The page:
Craterside Classics: Off-Roading on Mars, 20th Anniversary Edition (Part 2 of 3)

Image: NASA/JPL; Spirit

Launched in June and July, respectively, of 2003, the twin rovers Spirit and Opportunity became the second successful mission(s) to land mobile planetary probes on the surface of Mars. In the intervening years since tiny Sojourner spent 84 days exploring the planet’s surface, two US Mars missions failed to reach their objectives. In 1998, Mars Climate Orbiter burned up in the planet’s atmosphere as it attempted to enter orbit. In 1999, Mars Polar Lander failed to successfully deploy its main payload, the Deep Space 2 penetrator.

Image: NASA/JPL; Opportunity

In 2001, things began looking up (down?), with the success of the Mars Odyssey orbiter, which continues to stream back a rich trove of surface sensing data (and is expected to keep doing so until 2025). Nonetheless, in 2003 the Mars Explorer Rovers Spirit [MER-A] and Opportunity [MER-B] began to stir the red dust once more. Spirit and Opportunity follow the six-wheeled, independent bogie format of their mini-predecessor, Sojourner. In the twins’ case, each wheel is powered by its own motor, with the steerable wheelsets at front and rear. Onboard solar arrays generated about 140 watts for up to four hours per Martian day (sol) while rechargeable lithium ion batteries stored energy for use at night.


Spirit was targeted to land at a site that may have played host to liquid water in its past, the crater Gusev, a possible former lake within a larger impact crater. Spirit returned the above photo of its touchdown site. In 2004, NASA announced that Spirit had found hints of water history on Mars in a rock dubbed “Humphrey”. During a NASA press conference, mission scientist Raymond Arvidson of Washington University in St. Louis said, “If we found this rock on Earth, we would say it is a volcanic rock that had a little fluid moving through it.” Spirit stayed on the move for five years, until 2009, and stopped communicating back to JPL in 2010.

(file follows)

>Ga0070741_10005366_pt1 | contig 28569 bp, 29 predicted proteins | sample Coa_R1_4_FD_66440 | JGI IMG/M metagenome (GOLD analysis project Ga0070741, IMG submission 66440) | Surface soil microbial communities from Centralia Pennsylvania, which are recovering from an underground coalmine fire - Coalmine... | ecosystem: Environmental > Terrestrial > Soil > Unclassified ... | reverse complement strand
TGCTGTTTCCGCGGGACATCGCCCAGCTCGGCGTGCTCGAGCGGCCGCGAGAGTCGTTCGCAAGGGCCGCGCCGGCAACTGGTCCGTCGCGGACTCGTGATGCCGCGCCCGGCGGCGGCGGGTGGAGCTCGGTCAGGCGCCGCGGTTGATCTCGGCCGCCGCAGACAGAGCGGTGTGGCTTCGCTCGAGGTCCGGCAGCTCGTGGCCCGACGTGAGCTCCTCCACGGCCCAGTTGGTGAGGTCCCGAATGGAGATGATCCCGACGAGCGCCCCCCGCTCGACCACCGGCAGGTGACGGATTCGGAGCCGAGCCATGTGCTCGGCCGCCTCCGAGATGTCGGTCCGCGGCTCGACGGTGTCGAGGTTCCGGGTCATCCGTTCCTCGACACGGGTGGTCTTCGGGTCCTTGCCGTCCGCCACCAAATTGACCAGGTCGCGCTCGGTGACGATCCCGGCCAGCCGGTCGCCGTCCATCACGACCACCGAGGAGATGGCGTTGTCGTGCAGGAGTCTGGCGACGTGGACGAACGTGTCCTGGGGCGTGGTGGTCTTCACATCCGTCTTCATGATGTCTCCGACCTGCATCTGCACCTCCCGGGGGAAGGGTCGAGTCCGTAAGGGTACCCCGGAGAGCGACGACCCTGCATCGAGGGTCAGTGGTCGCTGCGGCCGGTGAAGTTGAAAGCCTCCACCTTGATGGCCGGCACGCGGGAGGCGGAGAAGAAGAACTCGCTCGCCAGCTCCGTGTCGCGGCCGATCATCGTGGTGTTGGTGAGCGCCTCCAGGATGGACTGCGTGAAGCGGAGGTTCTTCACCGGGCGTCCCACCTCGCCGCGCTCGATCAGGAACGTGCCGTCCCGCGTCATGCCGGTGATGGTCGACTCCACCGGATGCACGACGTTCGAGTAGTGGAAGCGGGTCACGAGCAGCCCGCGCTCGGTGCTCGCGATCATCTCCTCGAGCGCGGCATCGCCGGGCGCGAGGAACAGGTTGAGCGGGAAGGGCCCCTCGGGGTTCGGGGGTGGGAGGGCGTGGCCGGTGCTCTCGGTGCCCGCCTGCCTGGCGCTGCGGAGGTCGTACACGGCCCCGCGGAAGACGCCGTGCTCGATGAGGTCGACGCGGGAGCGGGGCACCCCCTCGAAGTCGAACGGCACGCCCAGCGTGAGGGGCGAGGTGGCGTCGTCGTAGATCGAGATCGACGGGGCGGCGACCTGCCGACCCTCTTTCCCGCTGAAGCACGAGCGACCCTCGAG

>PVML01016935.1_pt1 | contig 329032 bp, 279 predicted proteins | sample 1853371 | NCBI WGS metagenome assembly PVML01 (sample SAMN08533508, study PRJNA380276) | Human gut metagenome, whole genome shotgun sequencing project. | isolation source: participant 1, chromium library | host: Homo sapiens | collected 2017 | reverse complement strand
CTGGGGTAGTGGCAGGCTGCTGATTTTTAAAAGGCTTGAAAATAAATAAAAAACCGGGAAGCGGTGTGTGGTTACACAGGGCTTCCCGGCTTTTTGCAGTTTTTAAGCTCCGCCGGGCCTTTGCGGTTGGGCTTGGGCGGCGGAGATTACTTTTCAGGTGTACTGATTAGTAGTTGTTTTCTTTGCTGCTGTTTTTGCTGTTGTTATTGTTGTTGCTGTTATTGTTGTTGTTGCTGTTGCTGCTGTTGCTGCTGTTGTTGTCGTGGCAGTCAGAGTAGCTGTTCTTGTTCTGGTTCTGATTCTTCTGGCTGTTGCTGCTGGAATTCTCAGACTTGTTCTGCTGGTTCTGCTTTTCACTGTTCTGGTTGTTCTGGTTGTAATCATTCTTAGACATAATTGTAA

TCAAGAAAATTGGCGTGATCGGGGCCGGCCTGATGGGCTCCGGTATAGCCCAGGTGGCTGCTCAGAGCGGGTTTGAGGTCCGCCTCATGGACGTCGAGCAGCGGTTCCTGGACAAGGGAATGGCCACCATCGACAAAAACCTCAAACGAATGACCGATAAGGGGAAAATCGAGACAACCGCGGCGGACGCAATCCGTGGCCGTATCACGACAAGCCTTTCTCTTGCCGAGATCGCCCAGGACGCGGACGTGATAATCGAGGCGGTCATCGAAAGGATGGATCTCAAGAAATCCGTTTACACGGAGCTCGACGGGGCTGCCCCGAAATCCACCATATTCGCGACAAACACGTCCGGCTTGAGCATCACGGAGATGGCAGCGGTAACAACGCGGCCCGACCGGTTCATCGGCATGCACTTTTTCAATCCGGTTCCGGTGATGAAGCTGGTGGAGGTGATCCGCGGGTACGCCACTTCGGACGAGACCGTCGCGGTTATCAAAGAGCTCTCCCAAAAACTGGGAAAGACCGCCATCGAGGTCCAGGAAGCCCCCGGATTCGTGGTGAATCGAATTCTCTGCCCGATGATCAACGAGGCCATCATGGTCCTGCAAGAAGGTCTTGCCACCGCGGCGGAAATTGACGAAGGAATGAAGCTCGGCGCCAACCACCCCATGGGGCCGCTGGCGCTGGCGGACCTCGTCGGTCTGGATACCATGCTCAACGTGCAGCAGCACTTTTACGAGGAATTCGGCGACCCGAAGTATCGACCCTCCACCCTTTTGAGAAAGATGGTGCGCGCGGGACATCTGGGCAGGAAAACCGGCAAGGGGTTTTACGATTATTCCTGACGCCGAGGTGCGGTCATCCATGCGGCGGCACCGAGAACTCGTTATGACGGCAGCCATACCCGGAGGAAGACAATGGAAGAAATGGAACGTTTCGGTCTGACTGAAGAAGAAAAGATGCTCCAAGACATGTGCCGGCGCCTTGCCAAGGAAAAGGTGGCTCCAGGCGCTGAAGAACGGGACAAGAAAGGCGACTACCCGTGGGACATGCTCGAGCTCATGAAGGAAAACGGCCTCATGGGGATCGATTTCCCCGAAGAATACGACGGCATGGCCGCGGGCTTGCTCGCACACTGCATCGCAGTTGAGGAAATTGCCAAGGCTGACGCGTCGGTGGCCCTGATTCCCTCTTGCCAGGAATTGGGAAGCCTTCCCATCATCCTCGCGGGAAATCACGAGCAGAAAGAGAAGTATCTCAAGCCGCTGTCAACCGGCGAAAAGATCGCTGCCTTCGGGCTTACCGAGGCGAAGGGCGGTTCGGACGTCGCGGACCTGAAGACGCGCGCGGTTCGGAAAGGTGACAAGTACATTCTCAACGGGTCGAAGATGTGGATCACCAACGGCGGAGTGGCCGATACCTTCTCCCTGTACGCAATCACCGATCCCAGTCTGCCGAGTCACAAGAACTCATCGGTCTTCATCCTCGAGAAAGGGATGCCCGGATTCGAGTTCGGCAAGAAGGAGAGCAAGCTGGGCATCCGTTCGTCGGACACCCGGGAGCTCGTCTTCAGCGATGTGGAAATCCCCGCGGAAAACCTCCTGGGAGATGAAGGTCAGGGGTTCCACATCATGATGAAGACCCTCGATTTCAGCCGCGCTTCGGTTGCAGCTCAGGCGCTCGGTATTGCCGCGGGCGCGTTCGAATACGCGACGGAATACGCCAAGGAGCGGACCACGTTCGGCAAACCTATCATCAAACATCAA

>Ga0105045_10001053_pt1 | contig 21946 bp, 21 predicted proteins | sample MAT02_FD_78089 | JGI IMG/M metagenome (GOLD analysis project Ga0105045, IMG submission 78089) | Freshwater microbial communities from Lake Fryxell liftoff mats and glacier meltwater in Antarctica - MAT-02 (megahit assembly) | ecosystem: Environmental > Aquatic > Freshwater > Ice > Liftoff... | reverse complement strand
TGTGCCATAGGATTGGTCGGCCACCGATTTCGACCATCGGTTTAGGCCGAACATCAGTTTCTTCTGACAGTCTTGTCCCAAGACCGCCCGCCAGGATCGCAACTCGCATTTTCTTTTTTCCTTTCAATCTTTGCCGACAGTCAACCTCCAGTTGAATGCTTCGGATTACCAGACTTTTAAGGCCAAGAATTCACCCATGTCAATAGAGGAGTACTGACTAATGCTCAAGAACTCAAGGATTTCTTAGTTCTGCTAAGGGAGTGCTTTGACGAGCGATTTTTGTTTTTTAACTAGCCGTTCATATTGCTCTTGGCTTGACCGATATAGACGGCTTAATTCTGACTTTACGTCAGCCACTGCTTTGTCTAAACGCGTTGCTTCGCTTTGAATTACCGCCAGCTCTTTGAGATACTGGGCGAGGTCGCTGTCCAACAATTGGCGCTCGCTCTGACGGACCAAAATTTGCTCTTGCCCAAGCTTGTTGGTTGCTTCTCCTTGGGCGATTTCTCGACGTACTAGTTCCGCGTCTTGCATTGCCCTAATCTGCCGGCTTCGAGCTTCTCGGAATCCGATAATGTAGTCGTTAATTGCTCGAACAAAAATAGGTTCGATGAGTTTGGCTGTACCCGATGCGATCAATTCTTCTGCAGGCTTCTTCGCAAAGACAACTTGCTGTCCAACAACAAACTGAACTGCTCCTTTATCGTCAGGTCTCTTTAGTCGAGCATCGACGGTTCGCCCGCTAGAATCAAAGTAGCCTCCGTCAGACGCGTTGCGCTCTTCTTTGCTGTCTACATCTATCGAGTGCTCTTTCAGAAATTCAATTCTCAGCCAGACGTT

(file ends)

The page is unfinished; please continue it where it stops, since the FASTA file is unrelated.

Photo: NASA

Later in summer 2003, Opportunity lifted off aboard NASA’s first Delta II (Heavy). It soon returned a photo of its own landing site, now named Challenger Memorial Station, after the shuttle that was lost with all hands in 1986. Opportunity landed on an open plain, near an intact meteorite.


In late April 2005, the Opportunity rover became mired in a dune, burying several of its wheels in the sand. Over a six-week period, Earth-based scientists performed physical simulations to decide how best to extract the rover without risking a permanent immobilization of the valuable vehicle. Successful maneuvering a few centimeters at a time eventually freed the rover, which resumed its travels. Opportunity then traversed Erebus, Victoria, and Endeavour Craters. The panorama below shows Erebus Crater.


Opportunity continues to add to the global Mars dataset, and has traveled semi-autonomously over more than 28 miles of terrain as of early 2017. Both Spirit and Opportunity employ(ed) an onboard computer using a 20MHz CPU, with 128 MB of RAM.